A Guide to Humpback Whale Behavior

A Guide to Humpback Whale Behavior

Humpback whales are beautiful and majestic marine creatures that are incredible to observe in person. If you’re planning a whale-watching experience, there are certain behaviors that you can expect to witness. People have hypothesized that such behaviors are forms of hunting techniques, communication methods, mating rituals, or mechanisms of defense. While the reason behind many of these behaviors remains a mystery, there is no denying that witnessing them is a truly unique and miraculous experience. From breaching to tail slapping, this guide to humpback whale behavior will cover some of the most common humpback whale habits and prepare you for what to expect during your whale-watching experience.


One of the most majestic and impressive humpback whale behaviors is the breach. This behavior involves the whale hurling itself partially or fully out of the water and then landing with a huge splash. If you’re lucky, you may get to witness a breach that also involves a midair twirl—a particularly impressive maneuver.

Tail slapping

Another humpback whale behavior that is remarkable to witness is the tail slap. The tail slap is exactly what its name describes: the humpback whale will lift its tail out of the water and forcefully slap it back down against the surface. This behavior creates an immense splash and noise.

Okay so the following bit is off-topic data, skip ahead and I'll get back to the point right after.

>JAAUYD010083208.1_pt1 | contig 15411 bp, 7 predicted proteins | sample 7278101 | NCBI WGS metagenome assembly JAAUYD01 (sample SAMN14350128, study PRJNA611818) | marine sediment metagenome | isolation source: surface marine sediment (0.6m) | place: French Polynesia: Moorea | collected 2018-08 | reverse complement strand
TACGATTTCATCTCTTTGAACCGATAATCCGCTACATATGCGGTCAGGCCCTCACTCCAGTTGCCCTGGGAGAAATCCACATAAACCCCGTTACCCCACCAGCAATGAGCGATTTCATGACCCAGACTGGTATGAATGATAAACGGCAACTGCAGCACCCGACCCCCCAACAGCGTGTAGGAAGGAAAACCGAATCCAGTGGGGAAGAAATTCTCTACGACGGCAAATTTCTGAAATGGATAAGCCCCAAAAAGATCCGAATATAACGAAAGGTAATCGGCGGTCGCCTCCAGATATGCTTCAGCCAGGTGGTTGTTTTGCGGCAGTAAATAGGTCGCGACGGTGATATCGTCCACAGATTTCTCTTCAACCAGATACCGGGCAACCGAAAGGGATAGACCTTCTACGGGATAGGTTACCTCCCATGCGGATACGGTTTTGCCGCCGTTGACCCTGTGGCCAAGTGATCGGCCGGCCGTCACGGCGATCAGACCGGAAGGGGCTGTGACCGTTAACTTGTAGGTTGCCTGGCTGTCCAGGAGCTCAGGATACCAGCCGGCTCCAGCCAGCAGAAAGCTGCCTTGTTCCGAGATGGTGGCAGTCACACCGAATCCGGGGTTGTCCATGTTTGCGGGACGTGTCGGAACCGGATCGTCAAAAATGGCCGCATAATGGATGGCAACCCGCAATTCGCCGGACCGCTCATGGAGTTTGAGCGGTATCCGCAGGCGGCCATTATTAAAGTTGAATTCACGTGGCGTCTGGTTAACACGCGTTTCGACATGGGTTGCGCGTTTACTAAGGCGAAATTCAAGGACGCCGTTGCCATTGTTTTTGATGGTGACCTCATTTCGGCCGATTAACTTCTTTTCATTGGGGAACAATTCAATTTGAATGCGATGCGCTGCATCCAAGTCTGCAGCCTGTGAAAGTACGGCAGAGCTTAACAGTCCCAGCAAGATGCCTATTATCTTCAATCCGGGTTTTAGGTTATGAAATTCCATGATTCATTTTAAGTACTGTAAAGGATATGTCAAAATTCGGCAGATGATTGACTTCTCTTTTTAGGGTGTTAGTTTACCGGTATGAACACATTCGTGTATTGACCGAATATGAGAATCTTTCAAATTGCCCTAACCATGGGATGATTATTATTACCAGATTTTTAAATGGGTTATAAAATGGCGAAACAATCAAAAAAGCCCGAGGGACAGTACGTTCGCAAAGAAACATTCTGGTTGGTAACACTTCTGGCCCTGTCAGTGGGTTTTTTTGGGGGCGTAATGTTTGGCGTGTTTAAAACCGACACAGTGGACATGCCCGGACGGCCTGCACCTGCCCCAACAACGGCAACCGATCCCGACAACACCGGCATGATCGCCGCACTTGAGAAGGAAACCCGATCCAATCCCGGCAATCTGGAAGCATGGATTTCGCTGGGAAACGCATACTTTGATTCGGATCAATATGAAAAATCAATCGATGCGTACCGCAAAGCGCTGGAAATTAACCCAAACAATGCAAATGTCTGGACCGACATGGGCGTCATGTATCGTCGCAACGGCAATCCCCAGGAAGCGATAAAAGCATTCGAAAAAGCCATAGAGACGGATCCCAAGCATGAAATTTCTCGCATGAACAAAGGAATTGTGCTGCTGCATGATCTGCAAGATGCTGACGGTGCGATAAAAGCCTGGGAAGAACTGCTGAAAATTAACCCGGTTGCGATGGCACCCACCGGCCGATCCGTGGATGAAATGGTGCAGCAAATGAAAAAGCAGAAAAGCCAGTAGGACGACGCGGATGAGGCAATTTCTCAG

A blow closely resembles the appearance of a water fountain. This behavior occurs when the whale needs to exhale the breath it has been holding before taking in another at the surface. The rapid expulsion of the breath results in a misty spray that can be seen shooting above the surface of the water.


Spy-hopping refers to a behavior in which the humpback whale pokes its head up over the surface of the water. The whale will rise vertically enough so that its eyes are above the surface of the water. It will then spin so that it can get a good look at its surroundings before descending back into the sea.

One of the best places to go humpback whale-watching is the Gulf of Chiriquí in Panama. Between July and October, thousands of humpback whales complete one of the largest migrations in the world and travel all the way from Antarctica to the warm waters of Panama to give birth. During this time, viewers have a 95 percent success rate of seeing a whale. Because the Gulf of Chiriquí is a marine-protected area, the whales view the area as a safe place and are less afraid to approach boats. As such, you can often see the whales from an up-close view, rather than from a great distance. To have the whale-watching experience of a lifetime, plan your excursion through Selva Terra Island Resort.

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